Obituary: Don McGuire

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The Independent Culture
DURING THE last half of the Forties, Don McGuire enjoyed a steady career in films as an actor, typifying the regular all-American "Joe" in likeable fashion without ever making the sort of impression that would lead to major stardom. In 1951 he wisely switched to writing, for which his background in journalism had prepared him, and directing.

Though much of his work was undistinguished, he had a hand in the writing of two outstanding movies, John Sturges's fine thriller Bad Day at Black Rock and Sydney Pollack's comedy Tootsie, for which McGuire received an Oscar nomination, along with his co- writers Larry Gelbart and Murray Schisgal. He also worked extensively in television, creating the hit show Hennessey.

Born in Chicago in 1919, McGuire worked on local Hearst newspapers as a journalist, then after spending four years in the US Army went to Hollywood as a press agent. His boyish charm led to the offer of a film contract with Warners and he made his screen debut as a wounded soldier in Pride of the Marines (1945). Roles followed in two of Joan Crawford's best films, Humoresque (1946, as a barman) and Possessed (1947), as a hospital intern tending to the traumatised Crawford. In Nora Prentiss (1947), he was a young van driver who starts the film's events in motion when he runs down and slightly injures Ann Sheridan, and in The Man I Love (1947), starring Ida Lupino, he had one of his best roles as a young husband who spoils his flighty wife (Dolores Moran).

When Warners let him go in 1948 he found himself mainly in B movies, though one of them, Richard Fleischer's Armoured Car Robbery (1950) was a superior thriller in which McGuire made a strong impression as Danny Ryan, a rookie detective assigned to work with a seasoned veteran (Charles McGraw) who has just lost his partner. At the film's climax, Ryan nearly loses his life during a tense undercover ruse.

One of McGuire's last films as an actor was Double Dynamite (1951), in which he played the womanising son of a bank manager - an important film for him in that he formed a friendship with its star, Frank Sinatra. Later McGuire was to write the Sinatra film Meet Danny Wilson (1952) and both write and direct the western Johnny Concho (1956) starring Sinatra.

McGuire's first screenwriting credits came when he wrote the original stories for two B thrillers, Double Deal (1950), a murder mystery set in the world of oil-wells, and Dial 1119 (1950), a minor but engrossing movie set in a bar where a psychopath (Marshall Thompson) holds captive a disparate group of customers. The film made notable use of the bar's television set to further the narrative, one of the first times that the then-fresh medium had been used as an important plot device. McGuire's script for Meet Danny Wilson was a skilful blend of comedy and drama neatly tailored for Sinatra, but his story and screenplay for the Donald O'Connor- Janet Leigh musical Walking My Baby Back Home (1953) was tediously lacklustre.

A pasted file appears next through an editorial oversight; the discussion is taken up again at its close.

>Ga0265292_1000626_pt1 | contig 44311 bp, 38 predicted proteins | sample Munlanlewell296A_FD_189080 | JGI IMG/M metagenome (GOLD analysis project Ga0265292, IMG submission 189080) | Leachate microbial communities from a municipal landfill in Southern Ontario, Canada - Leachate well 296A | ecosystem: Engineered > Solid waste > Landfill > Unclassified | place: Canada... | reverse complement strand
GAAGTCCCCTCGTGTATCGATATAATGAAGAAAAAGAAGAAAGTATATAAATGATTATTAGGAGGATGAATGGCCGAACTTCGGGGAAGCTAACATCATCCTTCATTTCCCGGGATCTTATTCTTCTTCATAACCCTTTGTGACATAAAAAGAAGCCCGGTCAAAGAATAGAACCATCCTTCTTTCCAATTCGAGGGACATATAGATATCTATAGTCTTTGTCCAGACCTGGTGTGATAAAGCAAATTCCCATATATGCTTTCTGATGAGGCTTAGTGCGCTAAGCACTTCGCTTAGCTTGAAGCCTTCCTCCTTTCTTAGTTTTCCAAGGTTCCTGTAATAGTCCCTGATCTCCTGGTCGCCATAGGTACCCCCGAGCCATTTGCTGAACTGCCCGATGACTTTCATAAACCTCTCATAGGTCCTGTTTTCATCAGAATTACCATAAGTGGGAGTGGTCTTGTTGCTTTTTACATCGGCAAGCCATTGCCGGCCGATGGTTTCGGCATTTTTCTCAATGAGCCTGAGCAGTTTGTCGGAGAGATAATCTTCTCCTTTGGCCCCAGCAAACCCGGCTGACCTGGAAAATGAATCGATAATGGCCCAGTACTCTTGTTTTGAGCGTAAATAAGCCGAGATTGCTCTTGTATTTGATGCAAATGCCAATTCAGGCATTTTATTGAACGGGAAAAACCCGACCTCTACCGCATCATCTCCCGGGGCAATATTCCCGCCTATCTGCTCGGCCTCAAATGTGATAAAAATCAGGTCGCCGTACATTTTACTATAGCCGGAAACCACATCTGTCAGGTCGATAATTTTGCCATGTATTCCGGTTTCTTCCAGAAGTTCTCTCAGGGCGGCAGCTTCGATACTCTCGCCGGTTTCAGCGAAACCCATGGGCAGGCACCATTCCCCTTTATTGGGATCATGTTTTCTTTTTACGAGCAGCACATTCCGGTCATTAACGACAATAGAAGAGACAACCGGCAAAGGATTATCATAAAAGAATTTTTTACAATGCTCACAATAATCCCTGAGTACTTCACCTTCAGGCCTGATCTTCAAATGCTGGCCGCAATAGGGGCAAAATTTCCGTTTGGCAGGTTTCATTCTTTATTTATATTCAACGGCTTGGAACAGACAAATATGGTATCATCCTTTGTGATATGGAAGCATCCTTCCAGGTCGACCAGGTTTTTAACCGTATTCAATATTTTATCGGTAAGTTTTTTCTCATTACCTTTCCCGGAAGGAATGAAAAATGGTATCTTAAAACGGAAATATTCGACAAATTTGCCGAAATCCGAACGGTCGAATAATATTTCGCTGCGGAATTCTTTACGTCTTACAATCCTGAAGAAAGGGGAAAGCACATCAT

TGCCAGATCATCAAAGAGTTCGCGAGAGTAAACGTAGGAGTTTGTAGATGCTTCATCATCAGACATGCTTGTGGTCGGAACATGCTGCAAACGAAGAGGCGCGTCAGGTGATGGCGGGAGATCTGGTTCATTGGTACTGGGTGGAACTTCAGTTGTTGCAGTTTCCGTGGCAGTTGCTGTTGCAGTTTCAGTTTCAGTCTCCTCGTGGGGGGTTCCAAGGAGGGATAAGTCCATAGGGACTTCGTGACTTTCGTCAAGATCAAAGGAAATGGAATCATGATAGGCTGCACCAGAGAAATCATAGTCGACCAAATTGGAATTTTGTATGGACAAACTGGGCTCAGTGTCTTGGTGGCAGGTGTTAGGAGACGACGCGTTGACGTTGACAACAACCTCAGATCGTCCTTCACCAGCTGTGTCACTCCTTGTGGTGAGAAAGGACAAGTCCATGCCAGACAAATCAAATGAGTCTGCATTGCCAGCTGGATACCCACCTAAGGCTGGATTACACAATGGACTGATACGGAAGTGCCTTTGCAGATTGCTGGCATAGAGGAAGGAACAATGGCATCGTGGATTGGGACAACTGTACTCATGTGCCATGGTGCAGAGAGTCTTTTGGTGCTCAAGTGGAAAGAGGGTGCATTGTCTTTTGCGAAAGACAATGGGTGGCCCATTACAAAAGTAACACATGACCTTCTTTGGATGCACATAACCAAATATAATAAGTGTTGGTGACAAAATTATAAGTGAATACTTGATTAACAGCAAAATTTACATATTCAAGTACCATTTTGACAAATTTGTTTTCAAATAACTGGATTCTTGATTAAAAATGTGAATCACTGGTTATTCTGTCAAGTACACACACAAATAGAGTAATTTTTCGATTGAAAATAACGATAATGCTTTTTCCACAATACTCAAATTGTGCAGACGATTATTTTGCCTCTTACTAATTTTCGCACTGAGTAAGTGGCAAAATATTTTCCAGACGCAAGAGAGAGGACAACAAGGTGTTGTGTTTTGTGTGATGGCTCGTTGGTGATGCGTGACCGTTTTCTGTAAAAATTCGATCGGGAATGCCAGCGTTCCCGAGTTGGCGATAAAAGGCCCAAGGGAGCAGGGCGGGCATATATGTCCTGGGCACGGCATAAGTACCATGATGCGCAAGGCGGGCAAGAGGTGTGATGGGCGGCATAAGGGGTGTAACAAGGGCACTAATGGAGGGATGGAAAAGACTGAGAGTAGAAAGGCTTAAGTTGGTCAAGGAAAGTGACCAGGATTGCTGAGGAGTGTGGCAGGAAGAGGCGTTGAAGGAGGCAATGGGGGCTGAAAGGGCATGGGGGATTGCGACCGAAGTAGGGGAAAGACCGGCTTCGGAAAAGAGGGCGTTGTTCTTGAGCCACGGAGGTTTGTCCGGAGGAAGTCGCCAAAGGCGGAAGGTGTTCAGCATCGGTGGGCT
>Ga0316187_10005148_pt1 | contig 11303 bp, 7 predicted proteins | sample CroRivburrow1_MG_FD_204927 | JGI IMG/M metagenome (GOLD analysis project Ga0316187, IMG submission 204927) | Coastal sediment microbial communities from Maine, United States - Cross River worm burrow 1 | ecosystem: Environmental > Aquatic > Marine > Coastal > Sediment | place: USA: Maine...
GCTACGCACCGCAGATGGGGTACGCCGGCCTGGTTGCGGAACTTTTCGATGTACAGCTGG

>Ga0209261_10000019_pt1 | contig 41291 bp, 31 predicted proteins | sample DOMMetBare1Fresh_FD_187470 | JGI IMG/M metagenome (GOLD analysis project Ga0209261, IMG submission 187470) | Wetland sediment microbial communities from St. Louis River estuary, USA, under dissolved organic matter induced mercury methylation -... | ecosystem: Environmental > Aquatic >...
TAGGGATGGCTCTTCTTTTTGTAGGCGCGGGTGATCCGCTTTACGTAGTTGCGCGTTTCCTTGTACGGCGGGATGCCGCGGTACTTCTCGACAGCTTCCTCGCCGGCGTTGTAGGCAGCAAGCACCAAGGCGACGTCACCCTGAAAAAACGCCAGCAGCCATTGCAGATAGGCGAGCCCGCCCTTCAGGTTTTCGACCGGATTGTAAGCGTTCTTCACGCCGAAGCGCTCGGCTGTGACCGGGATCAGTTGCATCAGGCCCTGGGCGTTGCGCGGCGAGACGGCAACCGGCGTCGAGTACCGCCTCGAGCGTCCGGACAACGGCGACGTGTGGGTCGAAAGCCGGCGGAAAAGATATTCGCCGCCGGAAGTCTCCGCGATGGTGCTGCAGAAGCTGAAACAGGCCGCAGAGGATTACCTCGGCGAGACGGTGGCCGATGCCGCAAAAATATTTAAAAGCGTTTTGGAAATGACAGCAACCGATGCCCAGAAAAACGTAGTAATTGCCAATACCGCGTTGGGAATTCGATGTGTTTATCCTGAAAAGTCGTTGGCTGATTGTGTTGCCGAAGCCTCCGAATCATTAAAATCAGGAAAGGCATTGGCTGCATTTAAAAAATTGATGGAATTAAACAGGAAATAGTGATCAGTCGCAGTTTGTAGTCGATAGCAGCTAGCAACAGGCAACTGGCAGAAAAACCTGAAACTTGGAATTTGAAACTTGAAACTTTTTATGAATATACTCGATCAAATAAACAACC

He fared better with his adaptation of a Howard Breslin story, Bad Day at Black Rock (1955), though Millard Kaufman wrote the final screenplay for this powerful drama in which a one-armed stranger (Spencer Tracy) arrives in a remote western town just after the end of the Second World War and uncovers a dark secret. McGuire co-scripted two Martin and Lewis vehicles, Three Ring Circus (1955) and one of their best films Artists and Models (1956). McGuire was one of four writers (including the director Frank Tashlin) on the latter, but Jerry Lewis thought highly of his work, and, when the comic turned producer the following year to make his first solo starring vehicle, he engaged McGuire both to write and direct.

A satire on films about juvenile delinquency, The Delicate Delinquent was, like McGuire's Sinatra western Johnny Concho, only a moderate success and McGuire moved into television where, in 1959, he created, as writer, producer and director, the series Hennessey, which ran for three seasons. Set at a naval base in San Diego, it starred Jackie Cooper as a young medical officer who treated the base personnel and their families, with Abby Dalton as his nurse-sweetheart and James Komack as a Bilko-type naval dentist.

McGuire spent most of the next 20 years working in television, and during that time wrote three novels largely based on his experiences, The Day Television Died, 1600 Floogle Street and The Hell With Walter Cronkite. When McGuire returned to the big screen, it was with a gigantic success, Tootsie (1982), for which he and Larry Gelbart wrote the original story. One of the highest-grossing films in the history of Columbia Pictures, this trenchant comedy of sexual identity and the vagaries of show business was an enormous hit and won an Oscar nomination for its screenplay. McGuire expressed displeasure at some of the changes that were made to the original conception - the final screenplay was by Gelbart and Murray Schisgal, with uncredited additional work by Elaine May.

Don McGuire, actor, screenwriter and producer: born Chicago 28 February 1919; died Los Angeles 13 April 1999.